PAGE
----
Meteor Activity Outlook for January 31-February 6, 2015

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fireball   Minnesota on September 12, 2014.

Fireball over Martin Lake, Minnesota – September 12, 2014 © J. Ericson

Radiant Positions at 8pm Local Standard Time

Radiant Positions at 8pm Local Standard Time

Radiant Positions at Midnight Local Standard Time

Radiant Positions at Midnight Local Standard Time

Radiant Positions at 4am Local Standard Time

Radiant Positions at 4am Local Standard Time

February offers the meteor observer in the northern hemisphere a couple of weak showers plus falling sporadic rates. This may not seem too exiting but you never know when surprises are in store. An errant earthgrazer from the Centaurid complex may shoot northward. Better yet, a bright fireball may light up the sky. February is the start of the fireball season, when an abundance of fireballs seem to occur. This lasts well into April and seems to occur mostly during the early evening hours.

Observers in the southern hemisphere are treated to the Alpha Centaurid peak on the 8th plus the entire Centaurid complex of radiants is active all month long. This is reminiscent of the summer activity seen from the northern hemisphere in the Milky Way constellations of Perseus and Auriga during August and September. Sporadic rates also peak this month south of the equator this month adding to the celestial show.

During this period the moon reaches its full phase on Tuesday February 3rd. At this time the moon is located opposite the sun and will lie above the horizon all night long for observers located in mid-northern latitudes. This weekend the waxing gibbous moon will set near the beginning of dawn so there will not really be any opportunity to view meteor activity under dark skies. The estimated total hourly meteor rates for evening observers this week is near 1 for observers situated at mid-northern latitudes and 2 for observers viewing from the southern tropics (latitude 25 S.). For morning observers the estimated total hourly rates should be near 5 for observers situated at mid-northern latitudes and 6 for observers viewing from the southern tropics. Rates are reduced during this period due to moonlight. The actual rates will also depend on factors such as personal light and motion perception, local weather conditions, alertness and experience in watching meteor activity. Note that the hourly rates listed below are estimates as viewed from dark sky sites away from urban light sources. Observers viewing from urban areas will see less activity as only the brightest meteors will be visible from such locations.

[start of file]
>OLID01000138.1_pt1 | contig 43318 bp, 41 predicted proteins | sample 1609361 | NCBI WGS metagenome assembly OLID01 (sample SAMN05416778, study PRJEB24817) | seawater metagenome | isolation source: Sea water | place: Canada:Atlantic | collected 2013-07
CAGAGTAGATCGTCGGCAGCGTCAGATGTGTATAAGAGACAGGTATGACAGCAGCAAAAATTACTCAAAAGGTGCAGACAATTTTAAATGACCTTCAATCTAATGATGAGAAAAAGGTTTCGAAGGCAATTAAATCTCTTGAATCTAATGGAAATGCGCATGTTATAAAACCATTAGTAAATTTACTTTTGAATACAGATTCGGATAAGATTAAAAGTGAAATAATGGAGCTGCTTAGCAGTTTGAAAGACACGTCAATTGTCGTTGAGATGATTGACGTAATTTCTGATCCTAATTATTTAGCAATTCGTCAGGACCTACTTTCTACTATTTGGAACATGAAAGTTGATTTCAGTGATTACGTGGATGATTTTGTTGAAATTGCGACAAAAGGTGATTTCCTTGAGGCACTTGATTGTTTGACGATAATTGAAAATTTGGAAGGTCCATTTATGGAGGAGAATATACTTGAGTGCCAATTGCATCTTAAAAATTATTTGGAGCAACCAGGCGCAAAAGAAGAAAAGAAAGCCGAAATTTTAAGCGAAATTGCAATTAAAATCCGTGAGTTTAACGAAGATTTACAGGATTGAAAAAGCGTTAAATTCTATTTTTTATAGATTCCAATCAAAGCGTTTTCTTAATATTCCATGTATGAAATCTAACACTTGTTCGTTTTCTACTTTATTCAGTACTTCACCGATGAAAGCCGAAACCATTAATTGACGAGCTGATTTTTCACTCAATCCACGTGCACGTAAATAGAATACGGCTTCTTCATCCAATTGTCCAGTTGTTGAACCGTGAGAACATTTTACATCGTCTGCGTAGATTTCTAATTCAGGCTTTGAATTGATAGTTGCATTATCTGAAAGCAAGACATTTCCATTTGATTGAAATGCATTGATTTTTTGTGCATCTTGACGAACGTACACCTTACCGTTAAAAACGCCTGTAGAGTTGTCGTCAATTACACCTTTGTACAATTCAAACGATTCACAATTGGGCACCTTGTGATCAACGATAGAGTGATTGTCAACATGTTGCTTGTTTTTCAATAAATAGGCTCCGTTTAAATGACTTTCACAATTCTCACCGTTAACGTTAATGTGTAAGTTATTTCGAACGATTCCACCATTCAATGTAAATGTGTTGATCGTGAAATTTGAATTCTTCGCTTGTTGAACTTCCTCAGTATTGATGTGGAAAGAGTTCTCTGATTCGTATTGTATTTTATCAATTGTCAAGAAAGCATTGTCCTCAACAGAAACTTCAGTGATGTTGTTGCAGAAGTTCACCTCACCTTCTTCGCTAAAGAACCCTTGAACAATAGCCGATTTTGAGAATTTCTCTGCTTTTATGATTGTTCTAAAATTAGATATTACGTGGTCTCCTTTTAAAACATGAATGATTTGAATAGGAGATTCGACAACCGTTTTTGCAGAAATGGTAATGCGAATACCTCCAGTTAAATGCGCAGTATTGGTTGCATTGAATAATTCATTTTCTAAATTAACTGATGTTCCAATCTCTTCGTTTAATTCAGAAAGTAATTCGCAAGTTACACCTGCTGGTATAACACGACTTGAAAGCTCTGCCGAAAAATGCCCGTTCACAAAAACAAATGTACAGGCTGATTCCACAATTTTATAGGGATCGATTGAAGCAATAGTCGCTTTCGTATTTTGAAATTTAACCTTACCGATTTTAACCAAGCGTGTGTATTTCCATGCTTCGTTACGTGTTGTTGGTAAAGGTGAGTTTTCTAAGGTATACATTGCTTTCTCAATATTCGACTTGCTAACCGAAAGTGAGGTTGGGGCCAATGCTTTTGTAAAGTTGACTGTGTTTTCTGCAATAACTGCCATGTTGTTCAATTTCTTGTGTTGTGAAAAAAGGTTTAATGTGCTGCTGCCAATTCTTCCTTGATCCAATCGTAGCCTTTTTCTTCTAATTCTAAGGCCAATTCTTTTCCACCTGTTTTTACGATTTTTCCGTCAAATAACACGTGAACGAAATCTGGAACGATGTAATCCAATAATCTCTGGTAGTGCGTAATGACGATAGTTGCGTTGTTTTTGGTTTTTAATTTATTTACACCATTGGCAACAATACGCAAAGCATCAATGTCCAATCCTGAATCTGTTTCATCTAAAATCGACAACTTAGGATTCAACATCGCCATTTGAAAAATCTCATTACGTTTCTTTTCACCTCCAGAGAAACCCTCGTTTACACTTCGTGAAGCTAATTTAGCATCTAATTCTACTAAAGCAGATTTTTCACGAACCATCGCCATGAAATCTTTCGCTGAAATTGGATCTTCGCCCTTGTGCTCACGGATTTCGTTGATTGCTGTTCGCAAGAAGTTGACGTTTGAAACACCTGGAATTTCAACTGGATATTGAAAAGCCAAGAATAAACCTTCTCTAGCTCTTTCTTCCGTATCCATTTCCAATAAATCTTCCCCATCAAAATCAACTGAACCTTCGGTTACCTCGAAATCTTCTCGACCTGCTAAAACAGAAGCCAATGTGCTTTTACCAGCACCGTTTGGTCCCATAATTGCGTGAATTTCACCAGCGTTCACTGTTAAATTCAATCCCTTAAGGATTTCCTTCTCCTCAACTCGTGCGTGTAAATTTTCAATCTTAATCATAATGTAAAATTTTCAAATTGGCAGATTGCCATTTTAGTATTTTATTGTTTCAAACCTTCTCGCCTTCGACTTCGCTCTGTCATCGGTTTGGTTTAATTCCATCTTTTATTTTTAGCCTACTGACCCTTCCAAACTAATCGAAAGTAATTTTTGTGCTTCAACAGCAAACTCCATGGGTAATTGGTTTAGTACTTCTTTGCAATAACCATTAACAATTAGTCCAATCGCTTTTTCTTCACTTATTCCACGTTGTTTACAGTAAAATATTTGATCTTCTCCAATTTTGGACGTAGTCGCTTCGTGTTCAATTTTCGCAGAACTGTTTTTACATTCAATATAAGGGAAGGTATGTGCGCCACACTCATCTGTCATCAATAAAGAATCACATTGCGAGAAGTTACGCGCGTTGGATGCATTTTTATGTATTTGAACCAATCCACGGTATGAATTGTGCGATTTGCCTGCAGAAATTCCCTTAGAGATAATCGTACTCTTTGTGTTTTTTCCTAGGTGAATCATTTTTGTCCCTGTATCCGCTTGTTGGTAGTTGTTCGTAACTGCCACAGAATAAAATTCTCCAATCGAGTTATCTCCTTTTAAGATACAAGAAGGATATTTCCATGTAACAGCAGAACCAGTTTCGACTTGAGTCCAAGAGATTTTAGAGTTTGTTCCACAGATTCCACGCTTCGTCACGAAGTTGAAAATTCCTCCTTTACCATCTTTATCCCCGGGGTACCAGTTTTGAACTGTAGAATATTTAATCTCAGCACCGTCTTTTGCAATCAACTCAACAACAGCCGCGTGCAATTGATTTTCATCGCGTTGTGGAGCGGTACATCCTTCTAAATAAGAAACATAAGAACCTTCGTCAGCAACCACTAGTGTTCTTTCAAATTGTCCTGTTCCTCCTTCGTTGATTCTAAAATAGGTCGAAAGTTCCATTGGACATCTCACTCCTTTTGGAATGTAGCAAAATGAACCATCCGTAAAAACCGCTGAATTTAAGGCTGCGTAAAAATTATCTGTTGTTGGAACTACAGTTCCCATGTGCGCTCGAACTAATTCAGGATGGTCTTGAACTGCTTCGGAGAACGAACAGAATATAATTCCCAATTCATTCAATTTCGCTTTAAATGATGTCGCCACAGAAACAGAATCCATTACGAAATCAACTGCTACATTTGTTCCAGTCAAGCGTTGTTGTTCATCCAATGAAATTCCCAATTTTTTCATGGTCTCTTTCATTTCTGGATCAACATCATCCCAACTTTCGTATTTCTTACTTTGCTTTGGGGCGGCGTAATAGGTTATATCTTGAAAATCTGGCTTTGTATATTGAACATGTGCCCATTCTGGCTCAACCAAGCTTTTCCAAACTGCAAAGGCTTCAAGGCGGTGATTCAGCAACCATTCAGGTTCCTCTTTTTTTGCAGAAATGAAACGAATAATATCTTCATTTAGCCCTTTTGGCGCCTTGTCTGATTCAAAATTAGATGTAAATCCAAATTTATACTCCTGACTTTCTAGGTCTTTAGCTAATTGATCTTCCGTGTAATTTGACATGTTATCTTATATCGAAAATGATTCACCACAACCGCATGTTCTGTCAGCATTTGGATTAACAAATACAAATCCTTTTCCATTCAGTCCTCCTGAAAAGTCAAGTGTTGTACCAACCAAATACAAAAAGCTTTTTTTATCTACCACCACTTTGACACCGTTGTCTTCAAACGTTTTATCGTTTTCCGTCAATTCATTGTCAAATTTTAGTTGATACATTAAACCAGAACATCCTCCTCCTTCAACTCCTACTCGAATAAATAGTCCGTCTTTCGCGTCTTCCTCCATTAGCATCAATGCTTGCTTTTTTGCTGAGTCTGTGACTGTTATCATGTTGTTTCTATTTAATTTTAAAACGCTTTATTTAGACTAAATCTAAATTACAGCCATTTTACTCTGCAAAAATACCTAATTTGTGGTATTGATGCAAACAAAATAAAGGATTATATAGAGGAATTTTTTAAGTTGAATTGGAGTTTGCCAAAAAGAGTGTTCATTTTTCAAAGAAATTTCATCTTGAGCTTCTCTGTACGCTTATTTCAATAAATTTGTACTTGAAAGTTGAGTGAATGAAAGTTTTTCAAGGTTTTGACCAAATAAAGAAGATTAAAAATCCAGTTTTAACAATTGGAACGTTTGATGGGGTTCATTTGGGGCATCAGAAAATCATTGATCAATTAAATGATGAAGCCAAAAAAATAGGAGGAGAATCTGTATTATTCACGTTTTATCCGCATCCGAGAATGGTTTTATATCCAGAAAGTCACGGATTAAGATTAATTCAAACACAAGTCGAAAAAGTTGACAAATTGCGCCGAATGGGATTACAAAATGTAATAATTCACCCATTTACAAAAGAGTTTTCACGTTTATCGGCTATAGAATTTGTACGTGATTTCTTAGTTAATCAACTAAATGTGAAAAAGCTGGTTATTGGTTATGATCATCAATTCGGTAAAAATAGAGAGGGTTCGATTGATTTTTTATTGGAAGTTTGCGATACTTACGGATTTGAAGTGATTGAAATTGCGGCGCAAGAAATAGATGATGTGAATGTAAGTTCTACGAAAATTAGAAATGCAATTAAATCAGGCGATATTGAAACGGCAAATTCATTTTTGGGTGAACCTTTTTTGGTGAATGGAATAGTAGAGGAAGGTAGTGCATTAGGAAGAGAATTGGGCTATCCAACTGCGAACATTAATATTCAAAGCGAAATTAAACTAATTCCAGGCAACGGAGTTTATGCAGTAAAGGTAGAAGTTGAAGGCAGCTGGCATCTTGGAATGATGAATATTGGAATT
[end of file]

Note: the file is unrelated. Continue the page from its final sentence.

The radiant (the area of the sky where meteors appear to shoot from) positions and rates listed below are exact for Saturday night/Sunday morning January 31/February 1. These positions do not change greatly day to day so the listed coordinates may be used during this entire period. Most star atlases (available at science stores and planetariums) will provide maps with grid lines of the celestial coordinates so that you may find out exactly where these positions are located in the sky. A planisphere or computer planetarium program is also useful in showing the sky at any time of night on any date of the year. Activity from each radiant is best seen when it is positioned highest in the sky, either due north or south along the meridian, depending on your latitude. It must be remembered that meteor activity is rarely seen at the radiant position. Rather they shoot outwards from the radiant so it is best to center your field of view so that the radiant lies at the edge and not the center. Viewing there will allow you to easily trace the path of each meteor back to the radiant (if it is a shower member) or in another direction if it is a sporadic. Meteor activity is not seen from radiants that are located below the horizon. The positions below are listed in a west to east manner in order of right ascension (celestial longitude). The positions listed first are located further west therefore are accessible earlier in the night while those listed further down the list rise later in the night.